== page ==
Now – at this point I decide it’s time to break out the video camera – and just as I go below – marlin number 5 jumps on – and Ken grabbed the rod. Up until now he was playing nice – now he’s back to his old marlin stealing tricks… But I did get some video of it – and if I can figure out how to insert it here – I will… Then again – maybe not!
Then – a VERY strange thing happened…
Reel 2 screamed – then reel 3 – then reel 1 – in that order – despite what Ken says! Look closely at this picture – lines can be seen entering the picture at each of the three numbers – and connect TO THE SAME FISH at position “X” – not a bad picture under the circumstances – camera in one hand – fish in the other… I’m on reel 2 – Ken’s on reel 3 – and reel 1 is still screaming its head off – so Wade grabs it.
Now what? Who’s going to take the photos?
Wade decides to make the ultimate sacrifice – and cut his line. I squeeze off one last photo of him – hand him the camera – and get my other hand back on the reel – it seems to work better that way!
Ken and I settle down into the strangest duet – and – we get the fish to the boat – still connected to two lines – still arguing over who it belongs to. Wade takes the pictures – and tags the fish!
Marlin number 6 – and it’s not yet 1400…
There was (or should have been) marlin 7. I would not have mentioned it – but Ann already has – on Reel Chase’s website – so I had better tell the whole story… I had this fish subdued (I thought) and only about 20 metres from the boat – I called up to Jim in the tower that it was a bit placid – and the marlin must have heard me! It jumped straight towards me – fast – and I only managed to get back the loose line as Wade yelled ‘tag in’. Got him! WRONG! He dived hard right – under the boat – my rod locked in the gimbal – the fish jumped on the other side and cut me off on the keel – and left me draped over the gunnel. For once in his life Ken had been quick to pick up the camera!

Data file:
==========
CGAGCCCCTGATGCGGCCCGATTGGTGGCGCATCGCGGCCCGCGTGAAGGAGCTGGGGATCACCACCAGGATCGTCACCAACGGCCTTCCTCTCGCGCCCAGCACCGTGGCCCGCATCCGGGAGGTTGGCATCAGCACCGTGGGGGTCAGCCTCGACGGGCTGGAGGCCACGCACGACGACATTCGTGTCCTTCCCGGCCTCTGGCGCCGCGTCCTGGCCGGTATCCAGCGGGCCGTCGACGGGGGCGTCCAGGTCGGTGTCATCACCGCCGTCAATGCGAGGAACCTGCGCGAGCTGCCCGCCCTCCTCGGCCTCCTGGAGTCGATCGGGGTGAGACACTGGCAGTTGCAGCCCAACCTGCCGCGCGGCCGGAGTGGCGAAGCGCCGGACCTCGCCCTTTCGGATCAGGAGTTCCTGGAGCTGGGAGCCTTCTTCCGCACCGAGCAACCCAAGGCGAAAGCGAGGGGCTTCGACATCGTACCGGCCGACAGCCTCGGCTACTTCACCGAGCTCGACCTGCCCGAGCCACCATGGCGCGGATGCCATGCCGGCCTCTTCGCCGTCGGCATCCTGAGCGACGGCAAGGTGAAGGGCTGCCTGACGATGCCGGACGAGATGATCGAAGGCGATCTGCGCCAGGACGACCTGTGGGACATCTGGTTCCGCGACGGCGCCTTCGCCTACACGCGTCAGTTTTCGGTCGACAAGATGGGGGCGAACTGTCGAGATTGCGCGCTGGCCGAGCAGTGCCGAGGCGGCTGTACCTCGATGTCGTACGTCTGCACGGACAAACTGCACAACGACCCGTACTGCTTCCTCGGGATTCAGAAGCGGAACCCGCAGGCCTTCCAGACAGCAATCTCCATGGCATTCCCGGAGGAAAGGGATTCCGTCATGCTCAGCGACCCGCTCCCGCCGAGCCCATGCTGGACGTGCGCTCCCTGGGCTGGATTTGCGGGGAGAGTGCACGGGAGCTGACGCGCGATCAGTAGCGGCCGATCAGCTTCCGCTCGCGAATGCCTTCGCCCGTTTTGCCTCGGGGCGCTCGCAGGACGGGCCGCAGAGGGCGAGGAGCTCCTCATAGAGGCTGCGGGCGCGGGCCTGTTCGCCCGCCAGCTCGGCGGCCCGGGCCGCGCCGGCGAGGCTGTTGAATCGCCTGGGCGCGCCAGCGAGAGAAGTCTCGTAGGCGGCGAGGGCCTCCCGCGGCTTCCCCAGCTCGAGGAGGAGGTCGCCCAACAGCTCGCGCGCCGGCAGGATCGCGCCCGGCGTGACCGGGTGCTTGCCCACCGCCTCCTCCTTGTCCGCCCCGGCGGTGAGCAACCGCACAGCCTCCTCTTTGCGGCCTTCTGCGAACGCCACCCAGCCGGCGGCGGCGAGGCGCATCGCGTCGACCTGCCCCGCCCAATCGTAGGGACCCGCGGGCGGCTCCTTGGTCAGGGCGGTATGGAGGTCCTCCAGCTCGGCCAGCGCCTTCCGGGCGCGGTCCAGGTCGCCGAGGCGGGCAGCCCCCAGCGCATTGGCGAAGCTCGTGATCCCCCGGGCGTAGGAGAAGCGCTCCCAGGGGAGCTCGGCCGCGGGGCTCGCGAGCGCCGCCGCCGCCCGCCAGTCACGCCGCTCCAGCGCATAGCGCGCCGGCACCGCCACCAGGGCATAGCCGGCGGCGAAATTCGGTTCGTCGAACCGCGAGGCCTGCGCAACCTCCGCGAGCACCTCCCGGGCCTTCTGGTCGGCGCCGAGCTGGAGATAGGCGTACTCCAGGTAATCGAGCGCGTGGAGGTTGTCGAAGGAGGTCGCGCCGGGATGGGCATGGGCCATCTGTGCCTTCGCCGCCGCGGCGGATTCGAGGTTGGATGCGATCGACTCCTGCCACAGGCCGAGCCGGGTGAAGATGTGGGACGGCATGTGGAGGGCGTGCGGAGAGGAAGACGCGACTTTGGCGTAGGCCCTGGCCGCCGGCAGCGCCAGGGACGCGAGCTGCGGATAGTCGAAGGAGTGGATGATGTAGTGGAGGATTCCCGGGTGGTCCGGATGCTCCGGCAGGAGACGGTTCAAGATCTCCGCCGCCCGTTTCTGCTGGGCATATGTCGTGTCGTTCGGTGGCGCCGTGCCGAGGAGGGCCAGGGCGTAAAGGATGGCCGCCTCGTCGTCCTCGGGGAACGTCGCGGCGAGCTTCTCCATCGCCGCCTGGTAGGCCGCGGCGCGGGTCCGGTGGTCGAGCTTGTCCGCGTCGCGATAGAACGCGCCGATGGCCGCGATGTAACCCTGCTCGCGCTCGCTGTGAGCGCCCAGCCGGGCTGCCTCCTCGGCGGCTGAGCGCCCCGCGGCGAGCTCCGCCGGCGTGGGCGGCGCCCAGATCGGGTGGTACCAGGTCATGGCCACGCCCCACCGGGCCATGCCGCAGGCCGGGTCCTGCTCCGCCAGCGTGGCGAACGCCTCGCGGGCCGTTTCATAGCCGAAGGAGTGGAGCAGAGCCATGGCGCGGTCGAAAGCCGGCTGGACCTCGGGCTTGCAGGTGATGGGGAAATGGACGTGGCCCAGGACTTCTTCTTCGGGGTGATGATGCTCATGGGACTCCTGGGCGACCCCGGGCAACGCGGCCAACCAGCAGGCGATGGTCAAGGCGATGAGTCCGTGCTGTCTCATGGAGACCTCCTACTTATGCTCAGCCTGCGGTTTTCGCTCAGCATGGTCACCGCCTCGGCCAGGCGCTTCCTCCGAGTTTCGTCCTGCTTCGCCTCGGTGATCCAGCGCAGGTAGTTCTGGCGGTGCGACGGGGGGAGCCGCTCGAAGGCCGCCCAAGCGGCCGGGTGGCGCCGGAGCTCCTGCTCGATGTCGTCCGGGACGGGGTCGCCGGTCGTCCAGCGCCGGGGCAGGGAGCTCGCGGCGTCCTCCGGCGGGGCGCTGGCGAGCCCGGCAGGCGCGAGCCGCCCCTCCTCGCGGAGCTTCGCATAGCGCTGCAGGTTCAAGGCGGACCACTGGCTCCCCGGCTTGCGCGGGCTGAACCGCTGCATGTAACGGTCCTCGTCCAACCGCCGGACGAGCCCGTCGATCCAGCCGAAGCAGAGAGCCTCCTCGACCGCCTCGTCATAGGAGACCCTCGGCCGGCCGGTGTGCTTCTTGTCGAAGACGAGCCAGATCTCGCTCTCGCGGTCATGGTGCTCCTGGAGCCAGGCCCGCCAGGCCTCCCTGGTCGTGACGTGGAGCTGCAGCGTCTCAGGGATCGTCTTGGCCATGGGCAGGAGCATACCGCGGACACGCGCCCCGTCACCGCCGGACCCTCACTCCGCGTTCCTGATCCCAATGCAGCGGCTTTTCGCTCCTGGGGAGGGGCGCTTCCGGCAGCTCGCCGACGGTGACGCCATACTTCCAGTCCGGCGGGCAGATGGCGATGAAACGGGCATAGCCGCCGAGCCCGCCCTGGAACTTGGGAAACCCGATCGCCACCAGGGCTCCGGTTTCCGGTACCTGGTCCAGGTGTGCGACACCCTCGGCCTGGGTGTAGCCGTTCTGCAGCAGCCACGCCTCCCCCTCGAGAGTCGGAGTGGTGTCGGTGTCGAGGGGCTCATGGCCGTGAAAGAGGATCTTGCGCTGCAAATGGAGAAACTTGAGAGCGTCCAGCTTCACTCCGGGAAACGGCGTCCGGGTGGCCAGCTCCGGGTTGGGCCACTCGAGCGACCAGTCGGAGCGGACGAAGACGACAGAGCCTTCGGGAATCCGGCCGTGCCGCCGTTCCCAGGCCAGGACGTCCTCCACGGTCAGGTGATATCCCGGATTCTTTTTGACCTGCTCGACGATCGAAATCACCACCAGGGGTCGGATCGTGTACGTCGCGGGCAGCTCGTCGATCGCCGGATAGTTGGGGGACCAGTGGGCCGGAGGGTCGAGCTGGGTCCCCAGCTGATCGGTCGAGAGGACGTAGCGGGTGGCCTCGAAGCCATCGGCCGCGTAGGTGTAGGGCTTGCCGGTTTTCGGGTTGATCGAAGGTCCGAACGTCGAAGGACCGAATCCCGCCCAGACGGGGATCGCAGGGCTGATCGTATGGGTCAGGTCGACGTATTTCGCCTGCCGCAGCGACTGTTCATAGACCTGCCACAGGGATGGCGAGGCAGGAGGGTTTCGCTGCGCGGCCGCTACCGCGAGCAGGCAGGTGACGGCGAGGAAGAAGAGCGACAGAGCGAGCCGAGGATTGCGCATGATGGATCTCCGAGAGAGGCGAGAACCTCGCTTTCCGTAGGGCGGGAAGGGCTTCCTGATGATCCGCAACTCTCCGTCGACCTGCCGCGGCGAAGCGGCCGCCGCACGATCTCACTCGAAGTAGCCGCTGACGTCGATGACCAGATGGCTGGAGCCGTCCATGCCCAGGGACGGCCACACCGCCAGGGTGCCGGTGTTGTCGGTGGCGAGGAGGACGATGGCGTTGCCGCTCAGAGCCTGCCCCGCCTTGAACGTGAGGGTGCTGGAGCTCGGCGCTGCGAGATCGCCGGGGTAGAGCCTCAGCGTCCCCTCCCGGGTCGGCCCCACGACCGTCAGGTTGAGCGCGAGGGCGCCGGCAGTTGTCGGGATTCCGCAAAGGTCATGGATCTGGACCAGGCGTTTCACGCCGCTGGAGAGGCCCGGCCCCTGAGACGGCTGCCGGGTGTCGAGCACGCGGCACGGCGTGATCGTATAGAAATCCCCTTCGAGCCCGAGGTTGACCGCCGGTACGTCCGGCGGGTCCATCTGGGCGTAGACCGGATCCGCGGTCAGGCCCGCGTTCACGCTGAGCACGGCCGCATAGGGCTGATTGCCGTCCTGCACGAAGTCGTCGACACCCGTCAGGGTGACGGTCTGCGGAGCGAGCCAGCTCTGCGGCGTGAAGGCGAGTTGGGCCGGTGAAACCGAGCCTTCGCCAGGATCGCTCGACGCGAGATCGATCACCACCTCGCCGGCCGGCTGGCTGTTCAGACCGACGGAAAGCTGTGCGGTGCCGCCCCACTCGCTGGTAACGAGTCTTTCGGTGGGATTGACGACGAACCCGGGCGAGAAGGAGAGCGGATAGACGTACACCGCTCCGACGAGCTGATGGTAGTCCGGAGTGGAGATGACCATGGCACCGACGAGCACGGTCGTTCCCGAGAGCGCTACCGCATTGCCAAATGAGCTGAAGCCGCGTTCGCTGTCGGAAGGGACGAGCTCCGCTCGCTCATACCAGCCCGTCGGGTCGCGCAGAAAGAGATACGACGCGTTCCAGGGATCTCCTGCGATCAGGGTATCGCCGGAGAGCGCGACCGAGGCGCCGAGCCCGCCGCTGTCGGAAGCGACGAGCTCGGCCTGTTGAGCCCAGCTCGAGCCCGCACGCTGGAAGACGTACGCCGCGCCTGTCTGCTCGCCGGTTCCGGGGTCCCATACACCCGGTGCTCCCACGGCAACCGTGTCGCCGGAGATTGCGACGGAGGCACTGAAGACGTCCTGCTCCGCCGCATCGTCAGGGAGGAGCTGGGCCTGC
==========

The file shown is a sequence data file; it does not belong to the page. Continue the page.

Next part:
So there we were – the bite shut down at 2pm – with the score at 10 raised – 7 hooked – 5 tagged and released.
We trolled for another two hours
and then headed for home…
Five ‘brag flags’ is a pretty good “day in the office’ anywhere – and it’s a personal best for Ken and me on the Gold Coast – but it could have been… ah – forget it!
It just left one little issue…
Ken and I were still arguing ownership of marlin 6 – when Wade put the tag certificates in front of us for signatures – and there it was – the perfect solution… a tag certificate in 3 names!
I don’t care what NSW Fisheries Department makes of it. The important question is what will Ann Dalling do with it?
Will she issue 3 tag certificates with 0.33 of a 55kg black marlin in three names?
Or do I have to do it in Photoshop?